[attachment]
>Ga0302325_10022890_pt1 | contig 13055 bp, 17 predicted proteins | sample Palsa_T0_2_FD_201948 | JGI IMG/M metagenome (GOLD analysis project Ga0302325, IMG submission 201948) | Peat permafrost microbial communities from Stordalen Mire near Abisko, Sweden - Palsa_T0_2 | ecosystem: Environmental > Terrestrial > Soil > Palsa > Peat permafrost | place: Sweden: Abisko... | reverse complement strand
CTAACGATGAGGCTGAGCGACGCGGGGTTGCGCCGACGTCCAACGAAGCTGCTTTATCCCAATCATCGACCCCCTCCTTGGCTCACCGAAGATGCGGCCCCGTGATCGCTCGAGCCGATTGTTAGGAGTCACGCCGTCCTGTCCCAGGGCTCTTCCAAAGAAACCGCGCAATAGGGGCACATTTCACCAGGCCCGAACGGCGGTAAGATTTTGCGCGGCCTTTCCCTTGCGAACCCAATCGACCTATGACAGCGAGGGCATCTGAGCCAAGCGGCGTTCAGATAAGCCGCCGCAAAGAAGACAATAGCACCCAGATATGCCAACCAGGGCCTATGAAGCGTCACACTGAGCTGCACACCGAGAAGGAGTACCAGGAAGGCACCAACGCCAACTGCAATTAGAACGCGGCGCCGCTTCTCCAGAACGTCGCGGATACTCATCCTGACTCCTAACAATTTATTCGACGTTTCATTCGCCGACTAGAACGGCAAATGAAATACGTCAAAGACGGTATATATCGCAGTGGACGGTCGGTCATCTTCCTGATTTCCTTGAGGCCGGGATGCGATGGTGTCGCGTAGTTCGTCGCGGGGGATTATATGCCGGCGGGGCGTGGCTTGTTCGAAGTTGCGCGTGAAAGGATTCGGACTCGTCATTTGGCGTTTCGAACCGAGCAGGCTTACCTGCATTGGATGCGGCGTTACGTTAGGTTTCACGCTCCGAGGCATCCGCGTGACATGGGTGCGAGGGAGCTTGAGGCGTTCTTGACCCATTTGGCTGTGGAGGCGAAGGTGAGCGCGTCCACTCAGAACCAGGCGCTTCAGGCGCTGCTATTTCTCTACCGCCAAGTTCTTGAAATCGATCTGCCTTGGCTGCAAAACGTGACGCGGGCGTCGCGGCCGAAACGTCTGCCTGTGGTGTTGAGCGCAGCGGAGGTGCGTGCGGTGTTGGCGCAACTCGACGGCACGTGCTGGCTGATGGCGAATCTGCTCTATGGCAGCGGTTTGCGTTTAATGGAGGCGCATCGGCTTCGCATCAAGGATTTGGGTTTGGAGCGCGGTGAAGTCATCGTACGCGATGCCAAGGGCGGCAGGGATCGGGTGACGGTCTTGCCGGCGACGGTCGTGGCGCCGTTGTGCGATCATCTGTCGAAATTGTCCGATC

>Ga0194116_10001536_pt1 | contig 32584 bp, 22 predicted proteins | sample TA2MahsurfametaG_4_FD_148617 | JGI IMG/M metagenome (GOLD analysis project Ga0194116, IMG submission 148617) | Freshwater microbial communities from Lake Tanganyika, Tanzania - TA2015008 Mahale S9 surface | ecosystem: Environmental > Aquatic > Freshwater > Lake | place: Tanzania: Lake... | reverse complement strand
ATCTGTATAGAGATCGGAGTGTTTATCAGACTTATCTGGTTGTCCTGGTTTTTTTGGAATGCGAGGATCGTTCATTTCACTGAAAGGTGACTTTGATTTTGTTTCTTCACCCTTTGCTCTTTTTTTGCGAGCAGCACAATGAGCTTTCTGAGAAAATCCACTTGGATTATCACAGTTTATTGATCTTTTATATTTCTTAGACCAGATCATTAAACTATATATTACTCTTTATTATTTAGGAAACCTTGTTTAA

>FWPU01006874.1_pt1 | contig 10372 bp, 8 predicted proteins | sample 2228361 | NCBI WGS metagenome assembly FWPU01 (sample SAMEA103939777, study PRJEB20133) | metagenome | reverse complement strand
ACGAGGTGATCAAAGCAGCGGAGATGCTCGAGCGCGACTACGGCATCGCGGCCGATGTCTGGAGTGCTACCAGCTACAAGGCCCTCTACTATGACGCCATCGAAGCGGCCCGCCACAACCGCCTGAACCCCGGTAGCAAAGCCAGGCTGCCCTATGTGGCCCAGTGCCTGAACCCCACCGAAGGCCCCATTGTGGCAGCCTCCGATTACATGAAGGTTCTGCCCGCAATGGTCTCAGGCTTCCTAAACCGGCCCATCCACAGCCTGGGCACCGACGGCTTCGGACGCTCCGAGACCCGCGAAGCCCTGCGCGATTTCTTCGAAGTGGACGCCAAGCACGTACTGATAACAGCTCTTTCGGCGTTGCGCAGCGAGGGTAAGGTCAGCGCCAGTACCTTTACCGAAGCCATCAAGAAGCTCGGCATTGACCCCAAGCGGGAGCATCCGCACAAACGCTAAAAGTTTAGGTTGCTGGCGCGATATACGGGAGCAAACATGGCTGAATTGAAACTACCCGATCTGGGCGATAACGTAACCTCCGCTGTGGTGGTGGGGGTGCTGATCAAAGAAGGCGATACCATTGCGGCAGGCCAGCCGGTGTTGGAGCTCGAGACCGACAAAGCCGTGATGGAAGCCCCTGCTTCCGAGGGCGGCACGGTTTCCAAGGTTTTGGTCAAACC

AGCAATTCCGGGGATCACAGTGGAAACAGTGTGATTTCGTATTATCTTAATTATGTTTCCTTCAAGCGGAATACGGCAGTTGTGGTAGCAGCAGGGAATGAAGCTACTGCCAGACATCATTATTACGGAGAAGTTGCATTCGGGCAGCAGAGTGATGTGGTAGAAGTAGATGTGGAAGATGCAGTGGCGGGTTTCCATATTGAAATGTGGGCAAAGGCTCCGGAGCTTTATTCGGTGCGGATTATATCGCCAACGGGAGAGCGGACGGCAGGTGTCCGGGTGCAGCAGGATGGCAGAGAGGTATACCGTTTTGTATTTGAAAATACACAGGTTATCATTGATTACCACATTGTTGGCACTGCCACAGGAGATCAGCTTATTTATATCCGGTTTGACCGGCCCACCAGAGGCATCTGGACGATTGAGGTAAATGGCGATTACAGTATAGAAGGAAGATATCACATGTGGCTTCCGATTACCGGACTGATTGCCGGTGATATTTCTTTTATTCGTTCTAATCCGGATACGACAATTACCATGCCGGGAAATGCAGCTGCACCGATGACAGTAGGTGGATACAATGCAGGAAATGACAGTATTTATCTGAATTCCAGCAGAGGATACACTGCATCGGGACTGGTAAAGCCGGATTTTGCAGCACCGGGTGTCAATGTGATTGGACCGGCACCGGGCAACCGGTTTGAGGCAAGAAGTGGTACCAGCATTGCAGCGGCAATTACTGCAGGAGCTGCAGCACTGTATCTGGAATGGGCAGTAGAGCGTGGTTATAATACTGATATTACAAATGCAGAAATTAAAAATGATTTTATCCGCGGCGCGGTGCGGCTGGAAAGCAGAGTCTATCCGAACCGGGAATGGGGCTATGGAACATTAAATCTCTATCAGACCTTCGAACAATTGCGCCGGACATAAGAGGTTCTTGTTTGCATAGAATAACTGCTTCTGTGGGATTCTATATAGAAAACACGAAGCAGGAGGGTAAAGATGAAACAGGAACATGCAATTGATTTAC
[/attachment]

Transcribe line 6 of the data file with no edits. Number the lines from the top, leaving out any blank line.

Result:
ACGAGGTGATCAAAGCAGCGGAGATGCTCGAGCGCGACTACGGCATCGCGGCCGATGTCTGGAGTGCTACCAGCTACAAGGCCCTCTACTATGACGCCATCGAAGCGGCCCGCCACAACCGCCTGAACCCCGGTAGCAAAGCCAGGCTGCCCTATGTGGCCCAGTGCCTGAACCCCACCGAAGGCCCCATTGTGGCAGCCTCCGATTACATGAAGGTTCTGCCCGCAATGGTCTCAGGCTTCCTAAACCGGCCCATCCACAGCCTGGGCACCGACGGCTTCGGACGCTCCGAGACCCGCGAAGCCCTGCGCGATTTCTTCGAAGTGGACGCCAAGCACGTACTGATAACAGCTCTTTCGGCGTTGCGCAGCGAGGGTAAGGTCAGCGCCAGTACCTTTACCGAAGCCATCAAGAAGCTCGGCATTGACCCCAAGCGGGAGCATCCGCACAAACGCTAAAAGTTTAGGTTGCTGGCGCGATATACGGGAGCAAACATGGCTGAATTGAAACTACCCGATCTGGGCGATAACGTAACCTCCGCTGTGGTGGTGGGGGTGCTGATCAAAGAAGGCGATACCATTGCGGCAGGCCAGCCGGTGTTGGAGCTCGAGACCGACAAAGCCGTGATGGAAGCCCCTGCTTCCGAGGGCGGCACGGTTTCCAAGGTTTTGGTCAAACC